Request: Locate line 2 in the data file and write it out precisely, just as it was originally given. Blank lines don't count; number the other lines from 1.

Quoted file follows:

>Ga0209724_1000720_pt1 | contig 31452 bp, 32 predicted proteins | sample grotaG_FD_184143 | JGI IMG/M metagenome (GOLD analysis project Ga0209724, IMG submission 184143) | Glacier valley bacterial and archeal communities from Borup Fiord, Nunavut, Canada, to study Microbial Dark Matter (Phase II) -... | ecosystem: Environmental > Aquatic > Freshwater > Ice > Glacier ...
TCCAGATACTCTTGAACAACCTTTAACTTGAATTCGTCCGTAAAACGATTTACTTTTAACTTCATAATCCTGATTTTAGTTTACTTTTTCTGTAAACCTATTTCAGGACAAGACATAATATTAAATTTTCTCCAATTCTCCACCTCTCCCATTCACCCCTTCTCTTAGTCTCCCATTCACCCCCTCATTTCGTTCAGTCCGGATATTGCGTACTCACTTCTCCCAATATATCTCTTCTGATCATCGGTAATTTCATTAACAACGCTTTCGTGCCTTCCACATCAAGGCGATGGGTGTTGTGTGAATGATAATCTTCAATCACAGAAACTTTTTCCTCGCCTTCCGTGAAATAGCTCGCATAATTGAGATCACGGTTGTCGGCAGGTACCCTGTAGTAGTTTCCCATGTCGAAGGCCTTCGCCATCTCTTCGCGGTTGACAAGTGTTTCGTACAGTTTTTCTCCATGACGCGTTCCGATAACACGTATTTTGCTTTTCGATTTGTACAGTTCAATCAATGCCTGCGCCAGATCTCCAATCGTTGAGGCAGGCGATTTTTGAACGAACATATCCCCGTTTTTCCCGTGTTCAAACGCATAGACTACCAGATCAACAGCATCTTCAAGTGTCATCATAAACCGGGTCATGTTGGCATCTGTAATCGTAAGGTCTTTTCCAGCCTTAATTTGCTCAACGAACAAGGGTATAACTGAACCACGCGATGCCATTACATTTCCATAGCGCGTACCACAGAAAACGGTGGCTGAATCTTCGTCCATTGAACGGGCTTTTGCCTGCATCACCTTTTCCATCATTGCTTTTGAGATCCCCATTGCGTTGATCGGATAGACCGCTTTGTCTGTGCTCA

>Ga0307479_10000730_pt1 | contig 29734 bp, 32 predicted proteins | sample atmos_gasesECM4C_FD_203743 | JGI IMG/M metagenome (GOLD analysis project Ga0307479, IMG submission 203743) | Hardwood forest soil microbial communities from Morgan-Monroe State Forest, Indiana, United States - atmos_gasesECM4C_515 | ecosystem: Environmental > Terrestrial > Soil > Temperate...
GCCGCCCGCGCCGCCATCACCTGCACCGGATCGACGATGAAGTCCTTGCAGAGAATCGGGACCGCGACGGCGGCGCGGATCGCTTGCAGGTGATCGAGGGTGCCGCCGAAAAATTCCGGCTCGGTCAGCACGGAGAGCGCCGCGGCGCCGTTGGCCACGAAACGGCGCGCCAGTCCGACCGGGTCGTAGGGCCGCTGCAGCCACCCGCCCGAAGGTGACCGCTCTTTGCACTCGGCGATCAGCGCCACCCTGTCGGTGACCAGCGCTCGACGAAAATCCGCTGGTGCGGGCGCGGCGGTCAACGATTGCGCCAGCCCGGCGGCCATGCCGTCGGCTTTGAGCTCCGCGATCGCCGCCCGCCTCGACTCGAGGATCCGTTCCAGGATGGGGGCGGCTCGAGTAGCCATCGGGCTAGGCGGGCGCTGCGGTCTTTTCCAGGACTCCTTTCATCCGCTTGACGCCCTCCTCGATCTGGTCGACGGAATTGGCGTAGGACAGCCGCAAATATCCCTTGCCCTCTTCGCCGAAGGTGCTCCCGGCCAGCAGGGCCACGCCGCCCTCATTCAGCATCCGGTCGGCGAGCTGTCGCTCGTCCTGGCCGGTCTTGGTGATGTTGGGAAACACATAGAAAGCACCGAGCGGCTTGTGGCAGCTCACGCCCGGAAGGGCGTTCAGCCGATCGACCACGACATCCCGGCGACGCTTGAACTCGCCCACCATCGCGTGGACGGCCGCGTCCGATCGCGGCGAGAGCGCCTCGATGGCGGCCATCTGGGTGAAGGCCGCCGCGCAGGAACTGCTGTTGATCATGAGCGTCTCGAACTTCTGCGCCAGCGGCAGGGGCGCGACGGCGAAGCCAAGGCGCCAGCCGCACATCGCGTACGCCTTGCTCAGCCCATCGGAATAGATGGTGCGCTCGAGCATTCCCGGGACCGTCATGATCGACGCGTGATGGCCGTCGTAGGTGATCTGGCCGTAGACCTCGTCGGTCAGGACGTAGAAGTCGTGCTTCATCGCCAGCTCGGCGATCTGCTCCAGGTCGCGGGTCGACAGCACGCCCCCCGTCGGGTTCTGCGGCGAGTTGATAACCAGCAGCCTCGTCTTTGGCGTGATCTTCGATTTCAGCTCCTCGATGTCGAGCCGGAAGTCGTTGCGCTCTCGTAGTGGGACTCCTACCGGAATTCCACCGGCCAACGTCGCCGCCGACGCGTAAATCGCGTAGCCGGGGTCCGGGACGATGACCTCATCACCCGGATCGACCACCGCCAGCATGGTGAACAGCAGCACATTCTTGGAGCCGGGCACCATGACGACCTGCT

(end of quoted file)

TCCAGATACTCTTGAACAACCTTTAACTTGAATTCGTCCGTAAAACGATTTACTTTTAACTTCATAATCCTGATTTTAGTTTACTTTTTCTGTAAACCTATTTCAGGACAAGACATAATATTAAATTTTCTCCAATTCTCCACCTCTCCCATTCACCCCTTCTCTTAGTCTCCCATTCACCCCCTCATTTCGTTCAGTCCGGATATTGCGTACTCACTTCTCCCAATATATCTCTTCTGATCATCGGTAATTTCATTAACAACGCTTTCGTGCCTTCCACATCAAGGCGATGGGTGTTGTGTGAATGATAATCTTCAATCACAGAAACTTTTTCCTCGCCTTCCGTGAAATAGCTCGCATAATTGAGATCACGGTTGTCGGCAGGTACCCTGTAGTAGTTTCCCATGTCGAAGGCCTTCGCCATCTCTTCGCGGTTGACAAGTGTTTCGTACAGTTTTTCTCCATGACGCGTTCCGATAACACGTATTTTGCTTTTCGATTTGTACAGTTCAATCAATGCCTGCGCCAGATCTCCAATCGTTGAGGCAGGCGATTTTTGAACGAACATATCCCCGTTTTTCCCGTGTTCAAACGCATAGACTACCAGATCAACAGCATCTTCAAGTGTCATCATAAACCGGGTCATGTTGGCATCTGTAATCGTAAGGTCTTTTCCAGCCTTAATTTGCTCAACGAACAAGGGTATAACTGAACCACGCGATGCCATTACATTTCCATAGCGCGTACCACAGAAAACGGTGGCTGAATCTTCGTCCATTGAACGGGCTTTTGCCTGCATCACCTTTTCCATCATTGCTTTTGAGATCCCCATTGCGTTGATCGGATAGACCGCTTTGTCTGTGCTCA